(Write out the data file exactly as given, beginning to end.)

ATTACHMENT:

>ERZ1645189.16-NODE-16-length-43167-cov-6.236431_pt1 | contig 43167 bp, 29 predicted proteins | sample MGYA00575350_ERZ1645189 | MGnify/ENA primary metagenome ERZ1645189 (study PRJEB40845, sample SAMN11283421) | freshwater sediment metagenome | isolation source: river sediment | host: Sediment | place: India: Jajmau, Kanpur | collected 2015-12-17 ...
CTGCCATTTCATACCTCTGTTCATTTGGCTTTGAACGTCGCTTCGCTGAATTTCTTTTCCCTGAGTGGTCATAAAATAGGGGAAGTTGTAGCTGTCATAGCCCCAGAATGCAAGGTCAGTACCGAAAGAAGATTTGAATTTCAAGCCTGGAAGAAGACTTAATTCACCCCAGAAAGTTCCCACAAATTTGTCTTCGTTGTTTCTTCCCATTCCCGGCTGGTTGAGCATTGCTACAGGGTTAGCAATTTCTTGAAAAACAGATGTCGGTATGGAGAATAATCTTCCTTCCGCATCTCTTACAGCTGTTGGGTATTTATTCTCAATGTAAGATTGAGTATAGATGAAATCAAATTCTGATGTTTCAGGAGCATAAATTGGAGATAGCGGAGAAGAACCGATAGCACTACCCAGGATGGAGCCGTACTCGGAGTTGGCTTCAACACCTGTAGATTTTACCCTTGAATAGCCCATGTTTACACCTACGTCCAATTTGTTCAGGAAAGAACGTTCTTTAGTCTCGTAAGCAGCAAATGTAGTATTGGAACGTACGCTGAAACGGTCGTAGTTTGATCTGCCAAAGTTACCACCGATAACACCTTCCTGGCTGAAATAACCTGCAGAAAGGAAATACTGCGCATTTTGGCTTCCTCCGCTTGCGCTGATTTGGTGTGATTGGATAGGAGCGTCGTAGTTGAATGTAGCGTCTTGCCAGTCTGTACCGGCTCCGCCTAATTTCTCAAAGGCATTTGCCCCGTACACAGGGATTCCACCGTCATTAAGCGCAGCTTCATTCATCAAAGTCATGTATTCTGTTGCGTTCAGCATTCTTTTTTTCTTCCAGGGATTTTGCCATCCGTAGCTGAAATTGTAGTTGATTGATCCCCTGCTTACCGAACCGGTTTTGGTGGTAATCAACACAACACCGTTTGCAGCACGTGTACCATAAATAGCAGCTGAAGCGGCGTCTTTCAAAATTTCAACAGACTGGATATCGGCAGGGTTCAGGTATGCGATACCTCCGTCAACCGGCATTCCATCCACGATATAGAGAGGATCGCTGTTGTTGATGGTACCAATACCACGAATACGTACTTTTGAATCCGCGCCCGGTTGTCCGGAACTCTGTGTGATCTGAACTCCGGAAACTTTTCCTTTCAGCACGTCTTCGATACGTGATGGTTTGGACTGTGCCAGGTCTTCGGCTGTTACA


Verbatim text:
>ERZ1645189.16-NODE-16-length-43167-cov-6.236431_pt1 | contig 43167 bp, 29 predicted proteins | sample MGYA00575350_ERZ1645189 | MGnify/ENA primary metagenome ERZ1645189 (study PRJEB40845, sample SAMN11283421) | freshwater sediment metagenome | isolation source: river sediment | host: Sediment | place: India: Jajmau, Kanpur | collected 2015-12-17 ...
CTGCCATTTCATACCTCTGTTCATTTGGCTTTGAACGTCGCTTCGCTGAATTTCTTTTCCCTGAGTGGTCATAAAATAGGGGAAGTTGTAGCTGTCATAGCCCCAGAATGCAAGGTCAGTACCGAAAGAAGATTTGAATTTCAAGCCTGGAAGAAGACTTAATTCACCCCAGAAAGTTCCCACAAATTTGTCTTCGTTGTTTCTTCCCATTCCCGGCTGGTTGAGCATTGCTACAGGGTTAGCAATTTCTTGAAAAACAGATGTCGGTATGGAGAATAATCTTCCTTCCGCATCTCTTACAGCTGTTGGGTATTTATTCTCAATGTAAGATTGAGTATAGATGAAATCAAATTCTGATGTTTCAGGAGCATAAATTGGAGATAGCGGAGAAGAACCGATAGCACTACCCAGGATGGAGCCGTACTCGGAGTTGGCTTCAACACCTGTAGATTTTACCCTTGAATAGCCCATGTTTACACCTACGTCCAATTTGTTCAGGAAAGAACGTTCTTTAGTCTCGTAAGCAGCAAATGTAGTATTGGAACGTACGCTGAAACGGTCGTAGTTTGATCTGCCAAAGTTACCACCGATAACACCTTCCTGGCTGAAATAACCTGCAGAAAGGAAATACTGCGCATTTTGGCTTCCTCCGCTTGCGCTGATTTGGTGTGATTGGATAGGAGCGTCGTAGTTGAATGTAGCGTCTTGCCAGTCTGTACCGGCTCCGCCTAATTTCTCAAAGGCATTTGCCCCGTACACAGGGATTCCACCGTCATTAAGCGCAGCTTCATTCATCAAAGTCATGTATTCTGTTGCGTTCAGCATTCTTTTTTTCTTCCAGGGATTTTGCCATCCGTAGCTGAAATTGTAGTTGATTGATCCCCTGCTTACCGAACCGGTTTTGGTGGTAATCAACACAACACCGTTTGCAGCACGTGTACCATAAATAGCAGCTGAAGCGGCGTCTTTCAAAATTTCAACAGACTGGATATCGGCAGGGTTCAGGTATGCGATACCTCCGTCAACCGGCATTCCATCCACGATATAGAGAGGATCGCTGTTGTTGATGGTACCAATACCACGAATACGTACTTTTGAATCCGCGCCCGGTTGTCCGGAACTCTGTGTGATCTGAACTCCGGAAACTTTTCCTTTCAGCACGTCTTCGATACGTGATGGTTTGGACTGTGCCAGGTCTTCGGCTGTTACA